The Magellan’s cross in Cebu city is a tangible symbol of the Catholic Church in the Philippines. The cross continues to attract curious tourists into visiting the monumental site.
Ferdinand Magellan is a Portuguese navigator who worked for the King of Spain and was in search for the Spice Islands. He was the first European explorer who came to the Philippines in 1521. Along with his search mission on the Spice Islands, Magellan also had a mission to spread Christianity throughout the island. Magellan planted the cross himself to honor Rajah Humabon’s baptism, his wife and some 500 local warriors who accepted Christianity as their religion. The planting of the cross marked not only a significant event for Cebu, but for the Filipino history and Catholic faith as well. As said in part of a song entitled “Magellan” sung by local singer Yoyoy Villame, “all people were baptized and built the church of Christ… and that’s the beginning of our Catholic life”.
Another wooden cross has been known to have encased the original cross for protection. The cross that is visible at the kiosk today is already a replica of the wooden cross Magellan and the Spaniards had planted to mark the beginning of Christianity in the island. The original cross had not been preserved as both locals and tourists believed that it had miraculous powers to heal. As a result of the belief, the people started to chip off some parts of the cross to take home. Some even gradually removed parts of the original cross for mere souvenir purposes. The cross is now kept in a small chapel situated in front the Cebu’s City Hall and next to the Basilica del Sto. Nino. In 1834, an octagon brick pavilion was built to house the cross along Magellan’s Street, which is directly translated into the Spanish name Magallanes.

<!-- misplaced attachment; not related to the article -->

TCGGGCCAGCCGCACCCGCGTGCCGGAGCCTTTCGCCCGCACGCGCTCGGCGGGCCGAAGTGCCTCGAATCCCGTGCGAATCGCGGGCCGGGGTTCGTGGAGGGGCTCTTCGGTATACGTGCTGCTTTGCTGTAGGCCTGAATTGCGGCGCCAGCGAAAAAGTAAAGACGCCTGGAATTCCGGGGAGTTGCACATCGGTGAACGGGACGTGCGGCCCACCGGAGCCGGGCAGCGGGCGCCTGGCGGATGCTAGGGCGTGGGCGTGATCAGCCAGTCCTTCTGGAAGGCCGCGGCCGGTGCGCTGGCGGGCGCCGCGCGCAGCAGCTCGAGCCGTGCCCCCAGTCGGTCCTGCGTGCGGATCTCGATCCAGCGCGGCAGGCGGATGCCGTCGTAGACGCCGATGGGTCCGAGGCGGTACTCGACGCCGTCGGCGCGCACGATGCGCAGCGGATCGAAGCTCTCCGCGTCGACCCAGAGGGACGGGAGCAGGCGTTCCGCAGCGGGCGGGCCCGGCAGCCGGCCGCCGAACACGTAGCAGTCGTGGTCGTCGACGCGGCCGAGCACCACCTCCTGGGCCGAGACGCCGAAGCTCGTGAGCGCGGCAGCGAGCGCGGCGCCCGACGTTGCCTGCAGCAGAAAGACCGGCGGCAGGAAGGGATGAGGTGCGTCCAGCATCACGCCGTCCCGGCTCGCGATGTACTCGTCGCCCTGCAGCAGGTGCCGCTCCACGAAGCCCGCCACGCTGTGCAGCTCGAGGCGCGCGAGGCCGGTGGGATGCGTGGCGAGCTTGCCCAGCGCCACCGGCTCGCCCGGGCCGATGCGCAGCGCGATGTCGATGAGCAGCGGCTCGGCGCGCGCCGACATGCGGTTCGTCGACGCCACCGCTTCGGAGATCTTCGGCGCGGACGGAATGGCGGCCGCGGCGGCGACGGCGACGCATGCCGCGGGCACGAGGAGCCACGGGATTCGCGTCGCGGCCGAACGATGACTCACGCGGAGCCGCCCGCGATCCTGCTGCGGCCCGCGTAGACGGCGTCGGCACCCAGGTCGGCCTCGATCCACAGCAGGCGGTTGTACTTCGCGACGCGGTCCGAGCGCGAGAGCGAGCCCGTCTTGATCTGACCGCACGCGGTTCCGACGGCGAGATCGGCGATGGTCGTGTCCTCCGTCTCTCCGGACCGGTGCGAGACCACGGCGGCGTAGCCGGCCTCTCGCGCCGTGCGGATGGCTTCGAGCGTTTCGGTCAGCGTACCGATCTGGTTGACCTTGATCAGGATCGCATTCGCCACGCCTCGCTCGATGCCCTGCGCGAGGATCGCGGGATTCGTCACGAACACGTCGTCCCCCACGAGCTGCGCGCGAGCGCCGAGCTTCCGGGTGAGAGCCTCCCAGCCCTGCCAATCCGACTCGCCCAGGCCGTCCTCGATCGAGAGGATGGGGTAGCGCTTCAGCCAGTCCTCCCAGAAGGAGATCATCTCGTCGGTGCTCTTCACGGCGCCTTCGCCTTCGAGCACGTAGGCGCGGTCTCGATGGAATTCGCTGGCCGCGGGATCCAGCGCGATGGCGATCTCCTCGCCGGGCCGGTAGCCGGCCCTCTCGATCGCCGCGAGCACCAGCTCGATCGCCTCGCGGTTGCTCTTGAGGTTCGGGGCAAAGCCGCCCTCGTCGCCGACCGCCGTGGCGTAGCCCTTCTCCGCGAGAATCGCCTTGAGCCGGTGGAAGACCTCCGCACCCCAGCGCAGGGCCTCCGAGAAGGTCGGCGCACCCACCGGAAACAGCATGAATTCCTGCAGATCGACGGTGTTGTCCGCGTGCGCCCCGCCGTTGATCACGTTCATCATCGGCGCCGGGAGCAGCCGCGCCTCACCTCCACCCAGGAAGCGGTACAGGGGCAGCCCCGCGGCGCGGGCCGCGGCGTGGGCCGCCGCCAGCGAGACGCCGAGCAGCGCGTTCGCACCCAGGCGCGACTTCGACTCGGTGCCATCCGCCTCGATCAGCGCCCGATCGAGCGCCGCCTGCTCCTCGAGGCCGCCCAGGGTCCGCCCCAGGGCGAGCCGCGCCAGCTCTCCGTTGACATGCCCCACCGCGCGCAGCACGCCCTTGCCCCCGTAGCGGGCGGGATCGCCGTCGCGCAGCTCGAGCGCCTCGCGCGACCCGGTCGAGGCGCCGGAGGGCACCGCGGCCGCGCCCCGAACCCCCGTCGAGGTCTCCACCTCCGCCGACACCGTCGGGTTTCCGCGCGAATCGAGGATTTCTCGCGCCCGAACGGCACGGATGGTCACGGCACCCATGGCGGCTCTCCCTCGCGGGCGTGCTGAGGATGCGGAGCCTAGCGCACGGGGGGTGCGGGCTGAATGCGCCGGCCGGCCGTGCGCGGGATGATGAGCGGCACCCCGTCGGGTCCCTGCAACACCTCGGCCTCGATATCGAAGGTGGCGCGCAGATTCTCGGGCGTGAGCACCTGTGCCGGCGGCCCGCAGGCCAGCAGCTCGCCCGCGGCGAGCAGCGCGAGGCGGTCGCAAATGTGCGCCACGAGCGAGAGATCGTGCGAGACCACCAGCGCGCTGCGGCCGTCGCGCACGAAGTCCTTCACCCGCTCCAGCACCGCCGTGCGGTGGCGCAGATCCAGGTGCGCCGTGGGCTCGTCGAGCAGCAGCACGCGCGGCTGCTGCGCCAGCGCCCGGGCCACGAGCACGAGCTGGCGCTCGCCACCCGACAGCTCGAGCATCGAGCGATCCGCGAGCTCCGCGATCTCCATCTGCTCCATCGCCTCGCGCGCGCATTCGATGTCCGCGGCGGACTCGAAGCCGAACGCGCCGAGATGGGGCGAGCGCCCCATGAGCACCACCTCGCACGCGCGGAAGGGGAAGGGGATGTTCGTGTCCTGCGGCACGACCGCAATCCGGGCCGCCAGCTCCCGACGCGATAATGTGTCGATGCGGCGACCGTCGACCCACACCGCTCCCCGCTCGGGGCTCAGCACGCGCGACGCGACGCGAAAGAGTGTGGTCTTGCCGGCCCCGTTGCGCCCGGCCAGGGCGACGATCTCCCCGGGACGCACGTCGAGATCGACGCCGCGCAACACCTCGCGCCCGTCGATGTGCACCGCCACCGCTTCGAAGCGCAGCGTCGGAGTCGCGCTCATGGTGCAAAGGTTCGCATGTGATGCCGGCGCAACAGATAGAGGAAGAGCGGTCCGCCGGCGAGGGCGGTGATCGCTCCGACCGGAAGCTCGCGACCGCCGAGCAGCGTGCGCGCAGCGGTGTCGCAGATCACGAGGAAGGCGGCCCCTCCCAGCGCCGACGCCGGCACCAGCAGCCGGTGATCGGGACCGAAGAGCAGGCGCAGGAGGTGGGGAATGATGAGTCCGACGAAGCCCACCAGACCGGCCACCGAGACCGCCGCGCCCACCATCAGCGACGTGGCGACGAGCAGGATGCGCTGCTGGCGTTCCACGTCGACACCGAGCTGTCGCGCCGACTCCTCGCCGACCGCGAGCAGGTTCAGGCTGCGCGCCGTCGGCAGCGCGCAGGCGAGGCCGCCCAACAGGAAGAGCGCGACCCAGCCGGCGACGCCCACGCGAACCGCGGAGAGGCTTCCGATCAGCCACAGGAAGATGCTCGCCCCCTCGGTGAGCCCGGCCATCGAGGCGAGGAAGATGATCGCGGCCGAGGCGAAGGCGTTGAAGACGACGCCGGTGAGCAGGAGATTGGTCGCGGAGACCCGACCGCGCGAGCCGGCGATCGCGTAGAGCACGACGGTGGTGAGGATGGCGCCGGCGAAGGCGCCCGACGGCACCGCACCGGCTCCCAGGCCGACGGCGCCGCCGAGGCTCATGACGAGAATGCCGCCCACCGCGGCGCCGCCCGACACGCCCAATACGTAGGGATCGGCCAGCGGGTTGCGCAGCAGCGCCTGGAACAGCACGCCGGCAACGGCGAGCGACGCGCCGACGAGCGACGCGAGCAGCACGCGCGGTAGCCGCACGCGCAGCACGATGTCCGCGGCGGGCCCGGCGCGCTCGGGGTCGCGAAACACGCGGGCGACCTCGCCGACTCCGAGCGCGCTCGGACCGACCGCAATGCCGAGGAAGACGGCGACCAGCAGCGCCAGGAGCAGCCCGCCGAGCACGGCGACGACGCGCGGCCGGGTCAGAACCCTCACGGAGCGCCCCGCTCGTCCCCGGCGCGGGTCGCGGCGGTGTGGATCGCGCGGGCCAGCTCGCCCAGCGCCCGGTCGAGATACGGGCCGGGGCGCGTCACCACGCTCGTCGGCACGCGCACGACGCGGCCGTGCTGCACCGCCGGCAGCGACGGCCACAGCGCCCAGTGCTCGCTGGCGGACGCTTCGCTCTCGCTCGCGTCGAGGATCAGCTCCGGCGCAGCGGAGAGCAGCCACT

Magellan’s tragic death was caused by the island’s chieftain Lapu-lapu and the natives as both fought for dominance over the island. The fight is more popularly known as the Battle of Mactan and it took place on April 27, 1521. The cross of Magellan has become a symbol of the city as its chapel’s image can be found in the city’s seal. It is has also been widely used in the logos and seals of Cebu-based government and non-governmental organizations.
The old practice was to light candles and throw coins at the foot of the cross. Today, several locals surround the chapel, selling candles and other religious accessories. Several women who sell these items world ask for your name and then dance in front of Magellan’s cross as they say a prayer for your protection and safety. This has become a tradition, along with the lighting of the candle.
The Magellan’s Cross may not be a breathtaking sight to view now, but its historical significance means there is more to it than meets the eyes. For the Cebuanos, it is the mark of the early development of the nation. And for the Filipinos, it is the beginning of the faith that would eventually become the dominant religion of the country.